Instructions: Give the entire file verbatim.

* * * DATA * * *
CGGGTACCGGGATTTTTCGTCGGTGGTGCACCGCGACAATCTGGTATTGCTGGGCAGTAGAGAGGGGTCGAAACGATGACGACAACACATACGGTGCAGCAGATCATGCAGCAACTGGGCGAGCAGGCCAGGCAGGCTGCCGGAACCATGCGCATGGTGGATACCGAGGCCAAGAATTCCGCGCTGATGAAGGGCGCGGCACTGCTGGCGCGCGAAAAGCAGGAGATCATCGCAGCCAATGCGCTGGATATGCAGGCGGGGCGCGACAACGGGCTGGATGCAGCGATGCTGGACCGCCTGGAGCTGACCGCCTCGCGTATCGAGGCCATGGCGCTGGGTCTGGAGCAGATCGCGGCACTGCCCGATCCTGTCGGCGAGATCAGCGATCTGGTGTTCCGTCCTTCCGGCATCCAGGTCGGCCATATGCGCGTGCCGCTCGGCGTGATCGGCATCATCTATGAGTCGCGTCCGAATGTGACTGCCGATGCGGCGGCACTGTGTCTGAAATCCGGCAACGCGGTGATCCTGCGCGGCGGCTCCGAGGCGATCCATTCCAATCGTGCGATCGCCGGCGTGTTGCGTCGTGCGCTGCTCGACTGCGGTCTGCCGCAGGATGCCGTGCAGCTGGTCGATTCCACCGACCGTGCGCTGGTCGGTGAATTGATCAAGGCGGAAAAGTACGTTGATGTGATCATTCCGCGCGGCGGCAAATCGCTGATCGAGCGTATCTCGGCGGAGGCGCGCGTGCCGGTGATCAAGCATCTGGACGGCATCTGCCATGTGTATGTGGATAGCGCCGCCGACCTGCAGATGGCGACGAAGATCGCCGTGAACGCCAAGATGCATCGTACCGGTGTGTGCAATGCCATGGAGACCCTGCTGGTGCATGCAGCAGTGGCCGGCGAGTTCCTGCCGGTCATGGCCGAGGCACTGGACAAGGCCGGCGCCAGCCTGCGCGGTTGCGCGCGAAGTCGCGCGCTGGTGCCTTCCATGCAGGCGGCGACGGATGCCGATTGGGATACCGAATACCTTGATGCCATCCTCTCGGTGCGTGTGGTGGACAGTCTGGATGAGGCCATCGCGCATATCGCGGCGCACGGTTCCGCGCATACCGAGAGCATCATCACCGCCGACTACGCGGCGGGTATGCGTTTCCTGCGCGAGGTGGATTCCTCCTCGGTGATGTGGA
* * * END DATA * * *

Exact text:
CGGGTACCGGGATTTTTCGTCGGTGGTGCACCGCGACAATCTGGTATTGCTGGGCAGTAGAGAGGGGTCGAAACGATGACGACAACACATACGGTGCAGCAGATCATGCAGCAACTGGGCGAGCAGGCCAGGCAGGCTGCCGGAACCATGCGCATGGTGGATACCGAGGCCAAGAATTCCGCGCTGATGAAGGGCGCGGCACTGCTGGCGCGCGAAAAGCAGGAGATCATCGCAGCCAATGCGCTGGATATGCAGGCGGGGCGCGACAACGGGCTGGATGCAGCGATGCTGGACCGCCTGGAGCTGACCGCCTCGCGTATCGAGGCCATGGCGCTGGGTCTGGAGCAGATCGCGGCACTGCCCGATCCTGTCGGCGAGATCAGCGATCTGGTGTTCCGTCCTTCCGGCATCCAGGTCGGCCATATGCGCGTGCCGCTCGGCGTGATCGGCATCATCTATGAGTCGCGTCCGAATGTGACTGCCGATGCGGCGGCACTGTGTCTGAAATCCGGCAACGCGGTGATCCTGCGCGGCGGCTCCGAGGCGATCCATTCCAATCGTGCGATCGCCGGCGTGTTGCGTCGTGCGCTGCTCGACTGCGGTCTGCCGCAGGATGCCGTGCAGCTGGTCGATTCCACCGACCGTGCGCTGGTCGGTGAATTGATCAAGGCGGAAAAGTACGTTGATGTGATCATTCCGCGCGGCGGCAAATCGCTGATCGAGCGTATCTCGGCGGAGGCGCGCGTGCCGGTGATCAAGCATCTGGACGGCATCTGCCATGTGTATGTGGATAGCGCCGCCGACCTGCAGATGGCGACGAAGATCGCCGTGAACGCCAAGATGCATCGTACCGGTGTGTGCAATGCCATGGAGACCCTGCTGGTGCATGCAGCAGTGGCCGGCGAGTTCCTGCCGGTCATGGCCGAGGCACTGGACAAGGCCGGCGCCAGCCTGCGCGGTTGCGCGCGAAGTCGCGCGCTGGTGCCTTCCATGCAGGCGGCGACGGATGCCGATTGGGATACCGAATACCTTGATGCCATCCTCTCGGTGCGTGTGGTGGACAGTCTGGATGAGGCCATCGCGCATATCGCGGCGCACGGTTCCGCGCATACCGAGAGCATCATCACCGCCGACTACGCGGCGGGTATGCGTTTCCTGCGCGAGGTGGATTCCTCCTCGGTGATGTGGA